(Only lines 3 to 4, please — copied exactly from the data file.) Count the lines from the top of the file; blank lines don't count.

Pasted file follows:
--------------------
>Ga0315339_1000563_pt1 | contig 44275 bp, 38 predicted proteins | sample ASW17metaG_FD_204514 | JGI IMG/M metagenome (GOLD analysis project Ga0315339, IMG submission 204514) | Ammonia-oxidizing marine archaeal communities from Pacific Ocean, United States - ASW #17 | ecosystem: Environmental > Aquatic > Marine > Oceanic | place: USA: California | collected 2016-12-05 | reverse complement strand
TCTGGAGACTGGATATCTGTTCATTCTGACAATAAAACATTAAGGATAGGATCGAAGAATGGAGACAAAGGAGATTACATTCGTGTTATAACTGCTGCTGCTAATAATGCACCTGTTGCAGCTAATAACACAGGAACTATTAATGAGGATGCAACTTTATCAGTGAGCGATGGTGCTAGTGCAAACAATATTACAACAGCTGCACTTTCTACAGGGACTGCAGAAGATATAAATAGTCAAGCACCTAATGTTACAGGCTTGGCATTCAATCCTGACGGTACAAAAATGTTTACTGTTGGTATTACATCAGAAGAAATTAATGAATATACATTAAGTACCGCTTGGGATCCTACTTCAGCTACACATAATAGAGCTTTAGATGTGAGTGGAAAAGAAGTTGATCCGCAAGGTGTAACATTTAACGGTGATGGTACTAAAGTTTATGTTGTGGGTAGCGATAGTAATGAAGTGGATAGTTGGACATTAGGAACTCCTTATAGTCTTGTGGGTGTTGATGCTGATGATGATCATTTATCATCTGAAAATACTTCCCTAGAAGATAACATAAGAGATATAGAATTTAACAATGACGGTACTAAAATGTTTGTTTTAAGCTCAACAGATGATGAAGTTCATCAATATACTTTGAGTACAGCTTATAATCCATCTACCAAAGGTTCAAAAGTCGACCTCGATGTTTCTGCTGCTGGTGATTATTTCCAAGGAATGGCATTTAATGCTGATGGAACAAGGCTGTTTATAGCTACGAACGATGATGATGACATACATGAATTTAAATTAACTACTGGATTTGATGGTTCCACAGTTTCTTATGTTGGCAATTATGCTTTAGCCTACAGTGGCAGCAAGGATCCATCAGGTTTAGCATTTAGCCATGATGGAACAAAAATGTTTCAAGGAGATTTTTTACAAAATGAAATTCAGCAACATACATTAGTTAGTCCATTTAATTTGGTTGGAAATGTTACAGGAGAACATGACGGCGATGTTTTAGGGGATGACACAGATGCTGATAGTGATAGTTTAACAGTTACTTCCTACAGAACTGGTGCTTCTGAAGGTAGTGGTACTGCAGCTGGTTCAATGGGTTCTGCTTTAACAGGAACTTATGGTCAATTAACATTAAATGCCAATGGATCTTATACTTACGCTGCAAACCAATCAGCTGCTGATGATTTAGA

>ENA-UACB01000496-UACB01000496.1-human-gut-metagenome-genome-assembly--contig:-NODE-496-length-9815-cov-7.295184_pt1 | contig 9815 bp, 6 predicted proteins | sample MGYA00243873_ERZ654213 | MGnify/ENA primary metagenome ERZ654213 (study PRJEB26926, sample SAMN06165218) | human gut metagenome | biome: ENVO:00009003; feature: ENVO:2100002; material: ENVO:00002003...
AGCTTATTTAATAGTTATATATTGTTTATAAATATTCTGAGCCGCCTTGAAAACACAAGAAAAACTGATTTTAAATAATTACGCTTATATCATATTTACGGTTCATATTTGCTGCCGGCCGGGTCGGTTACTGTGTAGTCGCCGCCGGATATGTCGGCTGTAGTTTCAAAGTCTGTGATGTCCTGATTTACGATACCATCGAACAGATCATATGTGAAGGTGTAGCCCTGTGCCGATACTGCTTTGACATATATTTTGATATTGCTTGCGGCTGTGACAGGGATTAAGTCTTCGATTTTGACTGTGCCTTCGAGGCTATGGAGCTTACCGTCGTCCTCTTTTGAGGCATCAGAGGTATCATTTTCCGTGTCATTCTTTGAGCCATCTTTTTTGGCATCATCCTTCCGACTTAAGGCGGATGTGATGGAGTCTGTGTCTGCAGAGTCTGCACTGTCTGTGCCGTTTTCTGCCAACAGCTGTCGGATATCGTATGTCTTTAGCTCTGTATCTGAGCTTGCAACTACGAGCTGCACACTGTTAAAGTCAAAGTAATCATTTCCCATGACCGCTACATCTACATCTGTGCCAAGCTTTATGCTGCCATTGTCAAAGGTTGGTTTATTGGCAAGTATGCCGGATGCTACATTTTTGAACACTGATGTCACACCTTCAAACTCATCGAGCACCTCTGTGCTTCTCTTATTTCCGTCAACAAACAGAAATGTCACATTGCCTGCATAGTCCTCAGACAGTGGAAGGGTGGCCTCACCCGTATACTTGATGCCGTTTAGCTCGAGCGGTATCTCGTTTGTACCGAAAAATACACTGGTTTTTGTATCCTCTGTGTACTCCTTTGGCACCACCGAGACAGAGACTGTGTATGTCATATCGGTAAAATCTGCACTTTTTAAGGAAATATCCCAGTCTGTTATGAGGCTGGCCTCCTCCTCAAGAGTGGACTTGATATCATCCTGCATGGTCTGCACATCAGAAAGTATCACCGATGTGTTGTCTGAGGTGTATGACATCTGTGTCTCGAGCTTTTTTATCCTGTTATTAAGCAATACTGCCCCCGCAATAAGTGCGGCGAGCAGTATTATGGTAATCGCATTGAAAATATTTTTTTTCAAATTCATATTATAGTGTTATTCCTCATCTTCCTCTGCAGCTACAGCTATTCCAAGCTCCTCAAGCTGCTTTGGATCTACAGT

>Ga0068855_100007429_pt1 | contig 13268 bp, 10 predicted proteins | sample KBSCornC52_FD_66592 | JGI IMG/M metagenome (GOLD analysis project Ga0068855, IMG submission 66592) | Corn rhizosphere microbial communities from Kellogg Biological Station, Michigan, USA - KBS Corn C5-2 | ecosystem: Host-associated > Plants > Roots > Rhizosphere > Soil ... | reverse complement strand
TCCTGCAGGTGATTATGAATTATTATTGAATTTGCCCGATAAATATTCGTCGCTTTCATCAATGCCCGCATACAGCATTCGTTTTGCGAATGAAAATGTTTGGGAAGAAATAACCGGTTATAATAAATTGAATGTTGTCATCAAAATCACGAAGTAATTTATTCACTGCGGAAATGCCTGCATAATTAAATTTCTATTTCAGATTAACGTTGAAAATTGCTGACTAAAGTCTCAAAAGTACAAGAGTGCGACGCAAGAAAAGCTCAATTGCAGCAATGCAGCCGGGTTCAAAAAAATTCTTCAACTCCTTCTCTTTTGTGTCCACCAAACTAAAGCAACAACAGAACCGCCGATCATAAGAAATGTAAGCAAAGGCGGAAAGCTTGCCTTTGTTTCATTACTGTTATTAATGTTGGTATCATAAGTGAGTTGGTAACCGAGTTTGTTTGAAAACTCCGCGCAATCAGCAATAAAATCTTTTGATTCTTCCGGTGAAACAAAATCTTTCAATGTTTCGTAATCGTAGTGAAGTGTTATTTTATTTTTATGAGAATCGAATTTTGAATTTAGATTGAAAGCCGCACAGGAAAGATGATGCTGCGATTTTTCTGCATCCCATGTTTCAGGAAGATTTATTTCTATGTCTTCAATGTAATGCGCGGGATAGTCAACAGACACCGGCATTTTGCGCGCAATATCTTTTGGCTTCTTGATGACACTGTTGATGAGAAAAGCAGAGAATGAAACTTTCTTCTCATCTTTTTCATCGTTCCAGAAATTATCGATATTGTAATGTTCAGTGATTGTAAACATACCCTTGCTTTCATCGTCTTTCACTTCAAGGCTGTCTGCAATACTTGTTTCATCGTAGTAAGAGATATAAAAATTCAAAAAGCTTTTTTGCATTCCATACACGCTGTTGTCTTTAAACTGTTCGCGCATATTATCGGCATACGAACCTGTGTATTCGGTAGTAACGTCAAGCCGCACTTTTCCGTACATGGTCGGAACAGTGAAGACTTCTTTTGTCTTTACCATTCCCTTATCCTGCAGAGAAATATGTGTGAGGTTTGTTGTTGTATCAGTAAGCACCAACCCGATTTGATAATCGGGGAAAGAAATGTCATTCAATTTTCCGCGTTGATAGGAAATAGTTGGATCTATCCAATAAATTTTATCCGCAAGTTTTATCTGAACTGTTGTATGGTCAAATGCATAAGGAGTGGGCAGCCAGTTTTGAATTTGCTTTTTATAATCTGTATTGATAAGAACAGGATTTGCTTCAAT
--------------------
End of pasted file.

>ENA-UACB01000496-UACB01000496.1-human-gut-metagenome-genome-assembly--contig:-NODE-496-length-9815-cov-7.295184_pt1 | contig 9815 bp, 6 predicted proteins | sample MGYA00243873_ERZ654213 | MGnify/ENA primary metagenome ERZ654213 (study PRJEB26926, sample SAMN06165218) | human gut metagenome | biome: ENVO:00009003; feature: ENVO:2100002; material: ENVO:00002003...
AGCTTATTTAATAGTTATATATTGTTTATAAATATTCTGAGCCGCCTTGAAAACACAAGAAAAACTGATTTTAAATAATTACGCTTATATCATATTTACGGTTCATATTTGCTGCCGGCCGGGTCGGTTACTGTGTAGTCGCCGCCGGATATGTCGGCTGTAGTTTCAAAGTCTGTGATGTCCTGATTTACGATACCATCGAACAGATCATATGTGAAGGTGTAGCCCTGTGCCGATACTGCTTTGACATATATTTTGATATTGCTTGCGGCTGTGACAGGGATTAAGTCTTCGATTTTGACTGTGCCTTCGAGGCTATGGAGCTTACCGTCGTCCTCTTTTGAGGCATCAGAGGTATCATTTTCCGTGTCATTCTTTGAGCCATCTTTTTTGGCATCATCCTTCCGACTTAAGGCGGATGTGATGGAGTCTGTGTCTGCAGAGTCTGCACTGTCTGTGCCGTTTTCTGCCAACAGCTGTCGGATATCGTATGTCTTTAGCTCTGTATCTGAGCTTGCAACTACGAGCTGCACACTGTTAAAGTCAAAGTAATCATTTCCCATGACCGCTACATCTACATCTGTGCCAAGCTTTATGCTGCCATTGTCAAAGGTTGGTTTATTGGCAAGTATGCCGGATGCTACATTTTTGAACACTGATGTCACACCTTCAAACTCATCGAGCACCTCTGTGCTTCTCTTATTTCCGTCAACAAACAGAAATGTCACATTGCCTGCATAGTCCTCAGACAGTGGAAGGGTGGCCTCACCCGTATACTTGATGCCGTTTAGCTCGAGCGGTATCTCGTTTGTACCGAAAAATACACTGGTTTTTGTATCCTCTGTGTACTCCTTTGGCACCACCGAGACAGAGACTGTGTATGTCATATCGGTAAAATCTGCACTTTTTAAGGAAATATCCCAGTCTGTTATGAGGCTGGCCTCCTCCTCAAGAGTGGACTTGATATCATCCTGCATGGTCTGCACATCAGAAAGTATCACCGATGTGTTGTCTGAGGTGTATGACATCTGTGTCTCGAGCTTTTTTATCCTGTTATTAAGCAATACTGCCCCCGCAATAAGTGCGGCGAGCAGTATTATGGTAATCGCATTGAAAATATTTTTTTTCAAATTCATATTATAGTGTTATTCCTCATCTTCCTCTGCAGCTACAGCTATTCCAAGCTCCTCAAGCTGCTTTGGATCTACAGT